Business counts cost of cyber attackers’ secret weapon

Businesses are counting the cost of failing to defend against advanced evasion techniques (AETs), a report reveals

Businesses around the world are counting the cost of failing to defend against advanced evasion techniques (AETs), a report reveals.

Nearly 40% of CIOs and security managers whose organisations have been breached by cyber attacks on their networks believe AETs played a key role, according to a survey by Vanson Bourne.

The study polled 800 CIOs and security managers in the UK, US, Germany, France, Australia, Brazil and South Africa.

On average, respondents said breaches in the past 12 months have cost around $931,000, with the financial sector hardest hit. The cost is estimated at more than $2m per breach globally.

Understanding how AETs play a critical role in cyber attacks is vital to protecting any organisation, according to the research report commissioned by McAfee, a division of Intel Security.

The report describes AETs as a “dirty little secret weapon” that attackers use to bypass security systems and penetrate even the most locked-down networks.

But despite being well-known in the cyber criminal community and widely deployed, most information security professionals lack understanding and awareness of AETs, the research revealed.

As a result, 39% of respondents admitted they do not have the ability to detect and track AETs within their organisations.

Almost two-thirds of respondents said the biggest challenge when trying to implement technology against AETs is convincing the board that they are a real and serious threat.

“Hackers already know about advanced evasion techniques and are using them on a daily basis,” said Ashish Patel, regional director, network security UK & Ireland at McAfee.

“What we’re hoping to do is educate businesses so they know what to look for and understand what’s needed to defend against them. Education is absolutely key,” he told Computer Weekly.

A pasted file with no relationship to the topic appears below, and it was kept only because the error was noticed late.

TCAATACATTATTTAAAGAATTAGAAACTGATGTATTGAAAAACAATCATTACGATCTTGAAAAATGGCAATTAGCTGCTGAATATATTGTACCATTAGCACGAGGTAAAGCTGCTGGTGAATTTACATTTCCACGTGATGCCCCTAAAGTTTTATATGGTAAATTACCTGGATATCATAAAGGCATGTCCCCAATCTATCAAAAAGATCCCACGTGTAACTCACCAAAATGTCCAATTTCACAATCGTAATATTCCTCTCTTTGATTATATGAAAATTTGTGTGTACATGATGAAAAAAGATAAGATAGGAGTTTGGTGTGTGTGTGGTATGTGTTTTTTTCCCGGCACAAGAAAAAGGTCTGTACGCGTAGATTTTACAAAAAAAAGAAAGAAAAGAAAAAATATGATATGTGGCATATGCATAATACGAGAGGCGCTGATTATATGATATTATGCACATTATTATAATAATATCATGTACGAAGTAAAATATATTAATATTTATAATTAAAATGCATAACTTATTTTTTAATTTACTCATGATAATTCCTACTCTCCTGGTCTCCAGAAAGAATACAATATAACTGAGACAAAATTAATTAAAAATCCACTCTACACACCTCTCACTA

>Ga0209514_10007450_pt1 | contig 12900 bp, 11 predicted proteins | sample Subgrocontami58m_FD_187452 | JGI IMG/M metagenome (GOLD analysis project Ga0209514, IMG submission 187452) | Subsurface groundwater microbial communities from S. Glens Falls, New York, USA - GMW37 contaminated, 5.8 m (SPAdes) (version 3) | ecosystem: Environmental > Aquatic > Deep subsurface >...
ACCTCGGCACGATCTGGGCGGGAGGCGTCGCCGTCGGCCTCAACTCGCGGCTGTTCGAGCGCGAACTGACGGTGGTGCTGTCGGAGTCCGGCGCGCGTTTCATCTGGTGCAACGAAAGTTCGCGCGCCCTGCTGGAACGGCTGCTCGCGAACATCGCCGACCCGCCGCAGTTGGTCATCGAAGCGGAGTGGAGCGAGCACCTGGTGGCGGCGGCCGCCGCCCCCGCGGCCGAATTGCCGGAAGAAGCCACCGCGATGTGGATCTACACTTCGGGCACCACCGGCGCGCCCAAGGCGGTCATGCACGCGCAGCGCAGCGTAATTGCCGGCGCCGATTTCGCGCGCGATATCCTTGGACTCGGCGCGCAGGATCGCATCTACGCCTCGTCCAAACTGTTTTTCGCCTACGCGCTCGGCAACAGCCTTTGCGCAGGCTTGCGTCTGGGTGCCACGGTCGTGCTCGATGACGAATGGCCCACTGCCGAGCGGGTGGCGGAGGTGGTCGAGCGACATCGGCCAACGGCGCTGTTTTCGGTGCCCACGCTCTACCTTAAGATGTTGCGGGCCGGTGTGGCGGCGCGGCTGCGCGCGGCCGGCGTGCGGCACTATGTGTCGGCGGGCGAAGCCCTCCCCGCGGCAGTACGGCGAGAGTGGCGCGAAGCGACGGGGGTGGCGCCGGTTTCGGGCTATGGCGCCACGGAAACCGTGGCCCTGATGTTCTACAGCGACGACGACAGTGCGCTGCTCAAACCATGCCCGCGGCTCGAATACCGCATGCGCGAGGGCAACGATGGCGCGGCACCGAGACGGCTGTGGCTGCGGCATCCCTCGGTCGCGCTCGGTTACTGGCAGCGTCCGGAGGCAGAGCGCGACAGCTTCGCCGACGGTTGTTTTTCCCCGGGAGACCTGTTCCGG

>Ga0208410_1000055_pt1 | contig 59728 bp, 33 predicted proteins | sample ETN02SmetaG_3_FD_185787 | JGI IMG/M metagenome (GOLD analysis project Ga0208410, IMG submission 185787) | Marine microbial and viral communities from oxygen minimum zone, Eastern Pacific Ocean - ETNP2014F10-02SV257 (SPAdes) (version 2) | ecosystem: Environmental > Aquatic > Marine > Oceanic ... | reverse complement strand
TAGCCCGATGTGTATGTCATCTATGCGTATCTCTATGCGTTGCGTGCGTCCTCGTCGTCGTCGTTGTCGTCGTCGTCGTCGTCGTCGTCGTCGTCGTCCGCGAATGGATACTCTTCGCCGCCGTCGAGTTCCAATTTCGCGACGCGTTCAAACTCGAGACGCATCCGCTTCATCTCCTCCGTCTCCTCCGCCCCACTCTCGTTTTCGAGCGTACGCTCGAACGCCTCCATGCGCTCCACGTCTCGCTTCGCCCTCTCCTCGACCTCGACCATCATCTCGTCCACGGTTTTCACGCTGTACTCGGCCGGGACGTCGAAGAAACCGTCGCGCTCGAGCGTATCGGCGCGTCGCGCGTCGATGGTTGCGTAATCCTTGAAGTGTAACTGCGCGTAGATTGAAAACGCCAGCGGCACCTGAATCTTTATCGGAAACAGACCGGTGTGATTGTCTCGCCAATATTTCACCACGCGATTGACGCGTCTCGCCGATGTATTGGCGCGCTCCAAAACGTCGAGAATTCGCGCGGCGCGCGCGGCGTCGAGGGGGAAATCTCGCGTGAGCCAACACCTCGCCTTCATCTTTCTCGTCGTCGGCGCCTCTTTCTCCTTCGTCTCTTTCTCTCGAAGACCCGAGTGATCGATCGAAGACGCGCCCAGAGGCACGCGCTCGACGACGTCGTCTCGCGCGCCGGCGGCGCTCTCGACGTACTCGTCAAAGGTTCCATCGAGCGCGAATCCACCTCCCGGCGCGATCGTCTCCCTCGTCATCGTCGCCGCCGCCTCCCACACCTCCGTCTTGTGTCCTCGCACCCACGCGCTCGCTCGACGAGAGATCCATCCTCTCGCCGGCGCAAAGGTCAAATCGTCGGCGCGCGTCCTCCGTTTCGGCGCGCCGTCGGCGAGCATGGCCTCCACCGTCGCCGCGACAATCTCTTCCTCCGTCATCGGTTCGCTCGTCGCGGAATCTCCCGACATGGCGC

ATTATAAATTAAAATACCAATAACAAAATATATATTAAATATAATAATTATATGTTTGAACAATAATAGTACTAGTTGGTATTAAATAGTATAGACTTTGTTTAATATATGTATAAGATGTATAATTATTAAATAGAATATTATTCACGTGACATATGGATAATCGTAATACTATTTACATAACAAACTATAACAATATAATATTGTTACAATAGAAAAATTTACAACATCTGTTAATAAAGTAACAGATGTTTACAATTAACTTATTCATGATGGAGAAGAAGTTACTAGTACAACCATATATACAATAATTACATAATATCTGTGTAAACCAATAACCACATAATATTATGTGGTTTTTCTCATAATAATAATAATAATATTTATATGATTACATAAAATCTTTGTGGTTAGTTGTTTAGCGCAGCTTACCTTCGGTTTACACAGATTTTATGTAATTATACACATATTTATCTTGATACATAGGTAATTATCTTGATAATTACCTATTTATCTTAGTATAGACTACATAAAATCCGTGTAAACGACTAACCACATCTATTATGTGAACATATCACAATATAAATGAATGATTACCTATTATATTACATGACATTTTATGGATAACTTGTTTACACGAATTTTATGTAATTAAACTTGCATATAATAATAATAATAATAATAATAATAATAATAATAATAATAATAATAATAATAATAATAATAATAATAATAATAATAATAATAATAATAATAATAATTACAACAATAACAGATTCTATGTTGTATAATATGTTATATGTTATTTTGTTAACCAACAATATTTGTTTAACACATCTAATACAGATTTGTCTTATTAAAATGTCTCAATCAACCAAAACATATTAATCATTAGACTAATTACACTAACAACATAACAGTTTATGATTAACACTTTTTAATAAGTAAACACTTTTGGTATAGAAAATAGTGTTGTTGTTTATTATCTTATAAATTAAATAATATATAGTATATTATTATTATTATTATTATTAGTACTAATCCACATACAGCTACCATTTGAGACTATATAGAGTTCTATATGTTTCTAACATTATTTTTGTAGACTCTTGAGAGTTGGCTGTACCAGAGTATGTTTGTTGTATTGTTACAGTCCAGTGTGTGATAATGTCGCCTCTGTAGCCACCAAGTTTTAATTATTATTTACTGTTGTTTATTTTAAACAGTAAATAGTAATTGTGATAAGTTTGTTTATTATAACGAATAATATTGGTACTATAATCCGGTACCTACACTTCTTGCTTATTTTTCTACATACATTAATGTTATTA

This will be in the form of roadshows, reports, security summits and client briefings. “The study has shown the real lack of understanding, knowledge and awareness in the community,” said Patel.

Mixed messages from IT suppliers

One of the biggest challenges, he said, is the mixed messaging in the IT security industry, with some suppliers denying the existence of AETs and others saying they are possible only in theory.

This is despite research by the University of South Wales that has confirmed the existence of at least 800 million AETs.

Another problem, according to McAfee, is that in paid tests, suppliers are given the chance to correct for AETs. This means only the specific techniques identified are corrected for, and not the broader techniques that are rapidly updated and adapted by criminal organisations.

“Unfortunately, third-party security tests and supplier responses are obfuscating the problem, and leading some to conclude that these techniques don’t exist,” said Patel.

The threat is further compounded by the fact that of the security suppliers that claim to protect against AETs, most are capable of detecting only around 1%, according to Patel.

He called on security suppliers to admit if they cannot deal with AETs or can deal with only some AETs rather than making misleading claims that give customers a false sense of security.

What are advanced evasion techniques?

For the uninitiated, AETs are methods of disguise used to penetrate target networks undetected and deliver malicious payloads. They were first discovered in 2010 by Stonesoft, which was acquired by McAfee in May 2013.

Typically, AETs are used to attack networks by combining several known evasion methodologies to create new and dynamically changing techniques that can be delivered over several layers of a network simultaneously.

By splitting attacks across different network layers, attackers are able to make malicious traffic appear harmless to most network security systems.

The result is a new generation of hacking techniques that enable malware, viruses, worms and other security threats to bypass next-generation firewalls and intrusion prevention systems (IPS).

Any business can check the capability of existing systems to detect and track AETs by downloading a free testing tool, said Patel.

The Evader tool was developed by Stonesoft to enable businesses to see for themselves whether or not security suppliers’ claims are supported in reality.

“Do not rely on a supplier or a testing house, test your systems against 800 million AETs using Evader in your environment with your network and protection systems,” said Patel.

Evader launches sets of AETs against next-generation firewall (NGFW), intrusion prevention system (IPS) and unified threat management (UTM) products to help organisations establish the specific threat AETs pose to their network and business-critical digital assets.

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